Veronika Kellndorfer (*1962), Palais de Tokyo, Paris 2009, © Veronika Kellndorfer.

Veronika Kellndorfer, Transmigrating a 'French Window' to Münich

Veronika Kellndorfer (*1962), Palais de Tokyo, Paris 2009, © Veronika Kellndorfer.

 

Pinakothek der Moderne
Barer Strasse 40
+ 089/23805-360
Münich
Veronika Kellndorfer,
French Window

July 3, 2012-January 6, 2013

For more than 20 years, Berlin-based artist Veronika Kellndorfer (*1962) has been working with photographs, most of which she takes on her travels. She selects details from these pictures with great precision so that they can be fitted into architectural spaces in the form of silkscreen prints on glass. Through the resultant images created in this way, different places become interwoven and induce a concommitance between the past and the present. Anticipated correlations frequently gain surprising new interpretations. Veronika Kellndorfer’s most recent project has been specially conceived for the tall window at the upper end of the grand staircase in the Pinakothek der Moderne. Its title: French Window.

The Motif Early in 2009 Kellndorfer went to Paris to photograph the windows in the Palais de Tokyo that had provided the American painter Ellsworth Kelly the inspiration for a new understanding of painting. By chance, when the artist arrived, two window-cleaners were at work. With their cleaning equipment attached to long poles they resembled painters of monochrome pictures. For a brief moment, the streaks caused by the cleaning liquid broke up the homogeneity of the glazed surfaces, disrupting the uniformity of the image reflected. Kellndorfer captured this situation with her camera.

Art as a comparison of one image with another The striking similarity in the shape of the windows in Paris and Munich prompted Veronika Kellndorfer to transfer her photograph of the French window to the Pinakothek der Moderne. In its new setting, the silkscreen print on glass turns the interior and exterior inside out, with the window-cleaners originally on the outer façade now being found on the inside. The museum context also gives the ritual of everyday work a new meaning, with the act of cleaning becoming a reference to the continuous construction and reconstruction of visual impressions, of the never conclusive comparison of one image with another.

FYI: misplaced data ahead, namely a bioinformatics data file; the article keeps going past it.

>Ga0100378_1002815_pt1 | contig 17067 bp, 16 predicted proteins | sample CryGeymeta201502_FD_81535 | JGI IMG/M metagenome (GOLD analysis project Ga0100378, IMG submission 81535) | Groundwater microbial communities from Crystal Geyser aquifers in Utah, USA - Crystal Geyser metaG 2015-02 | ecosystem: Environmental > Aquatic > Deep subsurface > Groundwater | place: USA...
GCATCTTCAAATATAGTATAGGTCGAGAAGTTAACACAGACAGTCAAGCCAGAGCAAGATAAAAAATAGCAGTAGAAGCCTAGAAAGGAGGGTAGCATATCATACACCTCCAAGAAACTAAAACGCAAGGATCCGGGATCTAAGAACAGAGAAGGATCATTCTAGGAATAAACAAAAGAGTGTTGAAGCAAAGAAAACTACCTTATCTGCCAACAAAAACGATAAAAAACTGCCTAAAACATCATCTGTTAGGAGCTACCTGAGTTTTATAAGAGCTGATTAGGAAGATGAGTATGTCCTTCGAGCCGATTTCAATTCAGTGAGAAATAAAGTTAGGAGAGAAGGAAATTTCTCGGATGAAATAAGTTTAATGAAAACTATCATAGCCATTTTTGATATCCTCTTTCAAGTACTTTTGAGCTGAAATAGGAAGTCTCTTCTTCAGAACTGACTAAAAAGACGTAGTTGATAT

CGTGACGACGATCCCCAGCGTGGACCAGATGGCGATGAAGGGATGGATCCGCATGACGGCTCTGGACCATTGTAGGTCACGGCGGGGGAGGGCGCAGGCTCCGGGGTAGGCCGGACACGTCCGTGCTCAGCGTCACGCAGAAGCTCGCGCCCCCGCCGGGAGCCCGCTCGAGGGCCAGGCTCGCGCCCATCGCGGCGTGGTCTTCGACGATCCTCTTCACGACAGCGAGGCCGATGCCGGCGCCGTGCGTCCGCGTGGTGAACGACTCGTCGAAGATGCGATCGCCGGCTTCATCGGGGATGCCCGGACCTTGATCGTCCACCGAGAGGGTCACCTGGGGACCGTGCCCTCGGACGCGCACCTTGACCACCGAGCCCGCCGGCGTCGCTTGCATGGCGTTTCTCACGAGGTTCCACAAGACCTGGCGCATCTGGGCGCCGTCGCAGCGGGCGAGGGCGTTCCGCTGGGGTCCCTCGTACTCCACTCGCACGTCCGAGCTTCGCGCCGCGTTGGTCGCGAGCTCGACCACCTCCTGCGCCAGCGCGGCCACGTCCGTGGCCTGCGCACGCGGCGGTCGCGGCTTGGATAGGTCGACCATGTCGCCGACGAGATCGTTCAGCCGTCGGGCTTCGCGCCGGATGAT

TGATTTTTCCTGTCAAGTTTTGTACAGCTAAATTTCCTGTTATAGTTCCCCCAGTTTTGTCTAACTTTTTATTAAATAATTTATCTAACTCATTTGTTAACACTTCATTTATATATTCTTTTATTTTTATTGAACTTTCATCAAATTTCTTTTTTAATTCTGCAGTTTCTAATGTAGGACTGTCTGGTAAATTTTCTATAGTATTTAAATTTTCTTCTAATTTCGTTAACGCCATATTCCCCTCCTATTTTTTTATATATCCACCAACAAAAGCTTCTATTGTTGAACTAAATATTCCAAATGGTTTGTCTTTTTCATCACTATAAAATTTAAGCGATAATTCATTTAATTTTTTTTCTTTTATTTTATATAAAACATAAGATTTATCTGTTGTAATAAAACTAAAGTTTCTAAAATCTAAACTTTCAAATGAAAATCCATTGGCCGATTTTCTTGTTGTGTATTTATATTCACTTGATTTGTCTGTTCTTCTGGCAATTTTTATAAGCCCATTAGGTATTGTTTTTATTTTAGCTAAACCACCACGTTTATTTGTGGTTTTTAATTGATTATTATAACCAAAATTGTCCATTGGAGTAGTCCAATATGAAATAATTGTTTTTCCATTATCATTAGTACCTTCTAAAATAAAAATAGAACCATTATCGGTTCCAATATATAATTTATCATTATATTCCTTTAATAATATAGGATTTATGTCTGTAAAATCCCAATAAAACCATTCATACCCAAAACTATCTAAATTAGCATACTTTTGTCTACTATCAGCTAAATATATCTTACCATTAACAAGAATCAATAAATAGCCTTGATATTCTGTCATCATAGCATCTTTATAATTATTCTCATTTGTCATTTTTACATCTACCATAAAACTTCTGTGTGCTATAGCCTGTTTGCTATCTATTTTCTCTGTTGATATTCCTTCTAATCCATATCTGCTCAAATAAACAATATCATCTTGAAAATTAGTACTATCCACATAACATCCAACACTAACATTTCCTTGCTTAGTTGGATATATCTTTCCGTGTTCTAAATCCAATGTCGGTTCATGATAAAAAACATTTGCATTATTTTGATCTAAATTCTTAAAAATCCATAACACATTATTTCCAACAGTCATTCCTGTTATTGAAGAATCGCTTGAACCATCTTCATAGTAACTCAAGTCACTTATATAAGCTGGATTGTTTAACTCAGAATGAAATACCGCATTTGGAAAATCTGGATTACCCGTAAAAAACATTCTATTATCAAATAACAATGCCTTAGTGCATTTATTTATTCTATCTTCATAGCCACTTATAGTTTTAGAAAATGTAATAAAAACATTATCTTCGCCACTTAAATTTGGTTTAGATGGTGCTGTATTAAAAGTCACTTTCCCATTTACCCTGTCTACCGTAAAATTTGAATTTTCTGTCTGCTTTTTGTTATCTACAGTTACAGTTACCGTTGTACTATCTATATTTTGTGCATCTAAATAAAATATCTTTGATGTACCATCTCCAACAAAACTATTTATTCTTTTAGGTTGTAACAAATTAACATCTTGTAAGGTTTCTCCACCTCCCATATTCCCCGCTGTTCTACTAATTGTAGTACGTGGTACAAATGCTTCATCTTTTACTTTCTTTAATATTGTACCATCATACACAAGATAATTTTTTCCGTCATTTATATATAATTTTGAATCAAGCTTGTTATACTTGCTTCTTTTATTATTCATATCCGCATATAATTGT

French Window Apart from the reference to the architectural term French window — a window that reaches from floor to ceiling — the title of the work has close associations with Marcel Duchamp’s window metaphors (Large Glass, Fresh Widow) that the artist developed as he turned away from traditional painting. Kellndorfer likewise first studied painting before moving on to more spatially related works. The Canadian Jeff Wall’s light boxes with their interplay of photography, painting, space and light, and the way in which the precise mise en scène of pictorial motifs enables a new narrative style, also played an important role.

Veronika Kellndorfer (*1962), Palais de Tokyo, Paris 2009, © Veronika Kellndorfer.

 

Veronika Kellndorfer (*1962), Palais de Tokyo, Paris 2009, © Veronika Kellndorfer.

 

Veronika Kellndorfer, French Window, 2012 (Simulation), © VG Bild-Kunst, Bonn 2012.